Jun 12, 2012 5:18pm

You're wrong, obviously.

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TJA
Jun 13, 2012 12:53am

In reply to AJT:

Nah, he's right. Sorry.

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B. Grithen
Jun 13, 2012 12:55am

In reply to G. Brithen:

Didn't seem that vehement to me. Just honest? But if you like sub-standard dance music I guess I can see why you might be upset.

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Jun 13, 2012 6:47am

This review was incredibly dismissive, just because HC didn't further pursue one life stand's musical direction, which would have been rather boring. Just because IOH isn't attempting to function as an exclusive intellectual piece and instead takes a more straightforward route of excellent body music, as opposed to boring, stagnant head music.

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James
Jun 13, 2012 8:50am

Couldn't agree more with this review. As good a singles band as Hot Chip undoubtedly are, the only time they've been consistent over the course of an album was on The Warning, that was 6 years ago. This one is ok, nothing better

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Jun 13, 2012 9:52am

In reply to TJA:

Don't be sorry, just clean your ears out.

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OJ
Jun 13, 2012 11:26pm

I enjoyed listening to this album a few times on headphones, perhaps because it's not challenging in any way - sometimes music only needs to work on the surface. I agree with many of the points this review makes though. I too went back and listened to The Warning, which still sounds fresh and tight where IOH sounds broad and self-parodic in places. Hot Chip are too clever by half and this is a fairly dumb album, deliberately so.

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Tim Russell
Jun 14, 2012 5:06am

To me they always sound like advertising agency execs trying to sound like New Order. Some of their stuff sounds good but there's an unavoidable whiff of fakery about it all.

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George
Jun 14, 2012 8:29am

In reply to Tim Russell:

Exactly

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Devoid
Jun 14, 2012 10:26am

Josh has been unnecessarily magnanimous here. "Elsewhere...pure drudgery" - in the context/content of this product that's a compliment. Sublime it aint! And although Devo may have been half interesting to look at and may have had some fine "arty" ideas about the late 70s/80s popular musical landscape, they were, in fact, completely awful on the ears....just like Hot Chip!!Comparison acknowledged.

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Rooksby
Jun 14, 2012 6:12pm

In reply to Devoid:

Sorry, but Devo sounded pretty fucking good to me back in the 1980s. The difference is that Devo were genuine innovators, & WAY ahead of their time, in addition to being inspired tunesmiths. Hot Chip, meanwhile, trade exclusively in fraudulent plasticity & shallow retrospection, which is why they'll be completely forgotten half a decade hence...

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Jun 14, 2012 10:06pm

I really like it

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Dominic Cahalin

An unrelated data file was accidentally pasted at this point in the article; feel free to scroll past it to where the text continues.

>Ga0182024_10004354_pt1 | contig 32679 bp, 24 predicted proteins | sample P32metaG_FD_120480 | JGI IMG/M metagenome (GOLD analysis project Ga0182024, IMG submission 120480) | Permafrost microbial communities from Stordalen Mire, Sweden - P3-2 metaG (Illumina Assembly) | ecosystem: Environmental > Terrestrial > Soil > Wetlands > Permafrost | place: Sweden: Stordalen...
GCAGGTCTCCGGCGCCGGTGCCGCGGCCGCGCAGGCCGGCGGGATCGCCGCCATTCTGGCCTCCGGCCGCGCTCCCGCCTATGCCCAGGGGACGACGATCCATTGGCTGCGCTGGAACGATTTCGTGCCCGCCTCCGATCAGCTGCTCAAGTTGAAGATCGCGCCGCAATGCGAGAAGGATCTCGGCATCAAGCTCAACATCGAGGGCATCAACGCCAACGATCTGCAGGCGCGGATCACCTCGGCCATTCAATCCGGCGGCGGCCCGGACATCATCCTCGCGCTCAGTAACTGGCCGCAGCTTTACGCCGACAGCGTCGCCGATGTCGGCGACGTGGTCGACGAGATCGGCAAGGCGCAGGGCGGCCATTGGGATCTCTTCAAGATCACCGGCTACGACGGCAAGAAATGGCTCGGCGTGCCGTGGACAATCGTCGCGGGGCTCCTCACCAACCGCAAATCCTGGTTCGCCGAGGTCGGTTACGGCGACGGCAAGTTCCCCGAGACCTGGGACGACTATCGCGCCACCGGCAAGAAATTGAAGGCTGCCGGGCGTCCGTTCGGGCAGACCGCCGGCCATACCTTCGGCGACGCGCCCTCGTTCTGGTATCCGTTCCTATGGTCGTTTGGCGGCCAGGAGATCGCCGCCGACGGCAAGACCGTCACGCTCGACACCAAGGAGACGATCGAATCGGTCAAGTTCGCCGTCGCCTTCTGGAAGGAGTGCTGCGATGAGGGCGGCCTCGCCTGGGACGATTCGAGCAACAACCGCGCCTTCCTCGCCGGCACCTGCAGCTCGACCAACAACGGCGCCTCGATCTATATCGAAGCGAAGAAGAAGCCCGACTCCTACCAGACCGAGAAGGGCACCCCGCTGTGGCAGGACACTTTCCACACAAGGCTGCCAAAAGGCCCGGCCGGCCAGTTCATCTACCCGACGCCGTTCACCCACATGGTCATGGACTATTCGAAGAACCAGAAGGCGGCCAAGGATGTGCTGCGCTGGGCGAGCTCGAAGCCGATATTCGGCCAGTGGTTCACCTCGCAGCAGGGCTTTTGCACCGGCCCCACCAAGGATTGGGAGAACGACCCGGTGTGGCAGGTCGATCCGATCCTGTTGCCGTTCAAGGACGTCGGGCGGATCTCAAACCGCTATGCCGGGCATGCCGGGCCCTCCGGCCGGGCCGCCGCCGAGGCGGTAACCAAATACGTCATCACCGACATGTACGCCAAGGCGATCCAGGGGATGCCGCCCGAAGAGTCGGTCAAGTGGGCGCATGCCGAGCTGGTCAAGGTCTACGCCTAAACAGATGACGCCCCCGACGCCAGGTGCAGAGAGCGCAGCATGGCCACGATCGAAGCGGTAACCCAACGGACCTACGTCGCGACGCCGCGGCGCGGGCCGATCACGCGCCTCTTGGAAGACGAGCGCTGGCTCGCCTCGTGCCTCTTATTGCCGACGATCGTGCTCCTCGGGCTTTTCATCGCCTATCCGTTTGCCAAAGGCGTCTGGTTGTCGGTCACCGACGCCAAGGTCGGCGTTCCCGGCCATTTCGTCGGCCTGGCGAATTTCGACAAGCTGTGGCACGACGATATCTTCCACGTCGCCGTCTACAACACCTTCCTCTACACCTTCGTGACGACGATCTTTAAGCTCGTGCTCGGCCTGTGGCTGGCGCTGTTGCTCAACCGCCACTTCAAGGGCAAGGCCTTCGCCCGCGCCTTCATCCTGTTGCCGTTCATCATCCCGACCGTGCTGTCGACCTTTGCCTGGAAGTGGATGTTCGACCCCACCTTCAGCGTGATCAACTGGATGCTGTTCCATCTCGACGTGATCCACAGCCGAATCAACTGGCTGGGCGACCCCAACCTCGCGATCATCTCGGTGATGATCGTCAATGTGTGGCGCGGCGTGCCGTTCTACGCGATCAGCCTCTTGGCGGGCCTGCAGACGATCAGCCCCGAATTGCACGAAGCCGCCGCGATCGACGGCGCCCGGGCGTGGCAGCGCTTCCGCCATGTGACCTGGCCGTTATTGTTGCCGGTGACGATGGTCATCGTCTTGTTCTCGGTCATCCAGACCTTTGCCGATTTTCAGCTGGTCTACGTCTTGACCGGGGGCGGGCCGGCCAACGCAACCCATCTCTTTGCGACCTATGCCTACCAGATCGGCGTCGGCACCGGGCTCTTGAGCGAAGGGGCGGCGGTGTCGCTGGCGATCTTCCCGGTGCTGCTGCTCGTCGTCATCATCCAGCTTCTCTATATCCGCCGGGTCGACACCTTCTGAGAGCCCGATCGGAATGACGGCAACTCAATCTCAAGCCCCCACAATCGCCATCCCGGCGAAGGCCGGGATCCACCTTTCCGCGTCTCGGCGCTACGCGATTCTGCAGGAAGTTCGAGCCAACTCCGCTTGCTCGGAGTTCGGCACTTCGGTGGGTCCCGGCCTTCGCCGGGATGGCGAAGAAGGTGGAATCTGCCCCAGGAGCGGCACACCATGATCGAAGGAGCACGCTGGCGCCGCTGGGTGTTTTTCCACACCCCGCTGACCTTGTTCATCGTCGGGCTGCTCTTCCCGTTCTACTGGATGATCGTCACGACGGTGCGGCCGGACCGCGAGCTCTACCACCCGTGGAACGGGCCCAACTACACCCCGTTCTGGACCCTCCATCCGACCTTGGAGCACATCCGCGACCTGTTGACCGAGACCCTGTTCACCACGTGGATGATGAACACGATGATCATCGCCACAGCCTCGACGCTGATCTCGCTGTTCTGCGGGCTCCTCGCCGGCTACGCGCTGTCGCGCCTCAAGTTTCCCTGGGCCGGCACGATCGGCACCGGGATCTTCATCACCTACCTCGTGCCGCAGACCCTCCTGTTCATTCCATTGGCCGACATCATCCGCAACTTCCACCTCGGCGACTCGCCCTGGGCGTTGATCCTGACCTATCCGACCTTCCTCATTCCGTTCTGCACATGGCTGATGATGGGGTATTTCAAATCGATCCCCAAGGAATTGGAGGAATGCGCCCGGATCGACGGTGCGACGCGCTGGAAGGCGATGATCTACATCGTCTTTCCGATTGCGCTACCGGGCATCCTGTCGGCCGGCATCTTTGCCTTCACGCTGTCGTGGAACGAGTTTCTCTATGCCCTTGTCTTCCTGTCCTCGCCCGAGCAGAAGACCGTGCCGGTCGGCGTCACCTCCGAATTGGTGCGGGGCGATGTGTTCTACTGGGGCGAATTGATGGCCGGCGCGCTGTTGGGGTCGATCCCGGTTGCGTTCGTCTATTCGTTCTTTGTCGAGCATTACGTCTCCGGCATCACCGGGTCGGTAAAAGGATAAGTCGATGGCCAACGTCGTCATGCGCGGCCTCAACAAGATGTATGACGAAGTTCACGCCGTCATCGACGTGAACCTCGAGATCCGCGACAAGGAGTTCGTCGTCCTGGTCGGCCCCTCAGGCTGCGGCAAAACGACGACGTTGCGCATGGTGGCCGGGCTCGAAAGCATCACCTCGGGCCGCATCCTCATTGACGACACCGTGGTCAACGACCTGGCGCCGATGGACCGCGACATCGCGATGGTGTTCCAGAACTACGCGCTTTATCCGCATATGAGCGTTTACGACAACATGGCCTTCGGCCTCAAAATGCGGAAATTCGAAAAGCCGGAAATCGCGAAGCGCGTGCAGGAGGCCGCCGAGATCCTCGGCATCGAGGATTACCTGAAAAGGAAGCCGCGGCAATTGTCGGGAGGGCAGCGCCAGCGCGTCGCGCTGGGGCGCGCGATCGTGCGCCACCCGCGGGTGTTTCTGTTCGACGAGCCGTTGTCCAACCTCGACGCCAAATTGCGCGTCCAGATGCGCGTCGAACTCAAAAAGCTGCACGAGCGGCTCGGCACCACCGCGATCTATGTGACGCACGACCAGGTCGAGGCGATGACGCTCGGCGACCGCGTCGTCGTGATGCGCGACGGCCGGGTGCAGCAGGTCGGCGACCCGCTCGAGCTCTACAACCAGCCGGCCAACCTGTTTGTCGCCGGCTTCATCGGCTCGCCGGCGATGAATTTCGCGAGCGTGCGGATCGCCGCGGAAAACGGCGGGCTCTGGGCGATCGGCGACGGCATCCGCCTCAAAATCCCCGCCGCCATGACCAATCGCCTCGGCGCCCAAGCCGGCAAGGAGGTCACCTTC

Jun 17, 2012 6:35pm

Totally disagree with this review. On repeated listens the album reveals strong and complex medoldies,stylish production, and a sophisticated grasp of rythyms and texture. Good music doesn't have to groundbreaking. And hey, It's also varied, fun and full of hooks - you know, the kind of stuff that good pop music is all about. Cynics may scoff but this is a great little album, by a great British pop group. Enjoying it more and more.

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Jeff
Jun 18, 2012 3:06am

I'm wondering who pooped on Josh Hall's sundae ... this is by far one of the most infectious, hook-laiden albums of an already stellar career. Only a critic would pooh-pooh (or should I say poo-poo) the lack of creativity and innovation (not necessarily true ... I think they're refining and playing with styles and tropes) and completely miss how effing fun and listenable this album is. Ignore this review and buy this album. It's one of the best to come out this year.

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Lucas
Jun 19, 2012 12:49pm

Those who think this is not one of their best albums clearly do no understand shit. Motion Sickness, How Do You Do, Ends Of The Earth, Look At Where We Are and Flutes.
It's so obvious the guy writing this review is not talking about music here.

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Justin
Jun 19, 2012 1:34pm

You've clearly only listened to the album the once.

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Simon G
Jun 27, 2012 7:22pm

Anyone think they sound like a modern equivalent of late-era OMD? I'm talking 'Junk Culture' and 'Crush', where they believed they needed to write classy pop songs without any of that experimental rubbish ;).

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Rory
Jul 11, 2012 10:32am

Pitchfork gave it 8/10 saying "In Our Heads, the group's fifth full-length, is their most playful and colorful record yet". Quietus says "In Our Heads is the work of a band fresh out of ideas". When my two touchstones are diametrically opposed what do I do? Make up my own mind I suppose. I am more on the side of Pitchfork but not all the way there. 6.5/10, not bad, some good tunes, pleasantly caught me off guard a couple of times on shuffle.